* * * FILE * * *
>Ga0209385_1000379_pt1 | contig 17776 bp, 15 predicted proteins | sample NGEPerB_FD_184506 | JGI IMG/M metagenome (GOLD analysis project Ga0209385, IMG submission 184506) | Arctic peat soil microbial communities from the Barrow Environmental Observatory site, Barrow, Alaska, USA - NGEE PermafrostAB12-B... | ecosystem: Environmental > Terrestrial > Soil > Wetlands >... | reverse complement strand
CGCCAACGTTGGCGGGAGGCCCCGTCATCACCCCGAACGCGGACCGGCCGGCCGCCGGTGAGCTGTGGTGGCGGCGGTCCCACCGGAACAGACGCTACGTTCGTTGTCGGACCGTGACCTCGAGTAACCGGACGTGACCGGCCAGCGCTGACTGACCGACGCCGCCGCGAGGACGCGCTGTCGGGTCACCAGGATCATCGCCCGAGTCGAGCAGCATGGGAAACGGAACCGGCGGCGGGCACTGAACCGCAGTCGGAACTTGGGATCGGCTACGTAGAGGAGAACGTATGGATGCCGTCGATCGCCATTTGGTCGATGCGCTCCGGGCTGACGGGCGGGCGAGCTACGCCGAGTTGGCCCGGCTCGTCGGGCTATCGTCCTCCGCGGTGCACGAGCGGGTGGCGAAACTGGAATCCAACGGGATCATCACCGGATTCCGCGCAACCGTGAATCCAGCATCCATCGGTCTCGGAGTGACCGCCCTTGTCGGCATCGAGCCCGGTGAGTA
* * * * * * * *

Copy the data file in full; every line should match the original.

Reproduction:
>Ga0209385_1000379_pt1 | contig 17776 bp, 15 predicted proteins | sample NGEPerB_FD_184506 | JGI IMG/M metagenome (GOLD analysis project Ga0209385, IMG submission 184506) | Arctic peat soil microbial communities from the Barrow Environmental Observatory site, Barrow, Alaska, USA - NGEE PermafrostAB12-B... | ecosystem: Environmental > Terrestrial > Soil > Wetlands >... | reverse complement strand
CGCCAACGTTGGCGGGAGGCCCCGTCATCACCCCGAACGCGGACCGGCCGGCCGCCGGTGAGCTGTGGTGGCGGCGGTCCCACCGGAACAGACGCTACGTTCGTTGTCGGACCGTGACCTCGAGTAACCGGACGTGACCGGCCAGCGCTGACTGACCGACGCCGCCGCGAGGACGCGCTGTCGGGTCACCAGGATCATCGCCCGAGTCGAGCAGCATGGGAAACGGAACCGGCGGCGGGCACTGAACCGCAGTCGGAACTTGGGATCGGCTACGTAGAGGAGAACGTATGGATGCCGTCGATCGCCATTTGGTCGATGCGCTCCGGGCTGACGGGCGGGCGAGCTACGCCGAGTTGGCCCGGCTCGTCGGGCTATCGTCCTCCGCGGTGCACGAGCGGGTGGCGAAACTGGAATCCAACGGGATCATCACCGGATTCCGCGCAACCGTGAATCCAGCATCCATCGGTCTCGGAGTGACCGCCCTTGTCGGCATCGAGCCCGGTGAGTA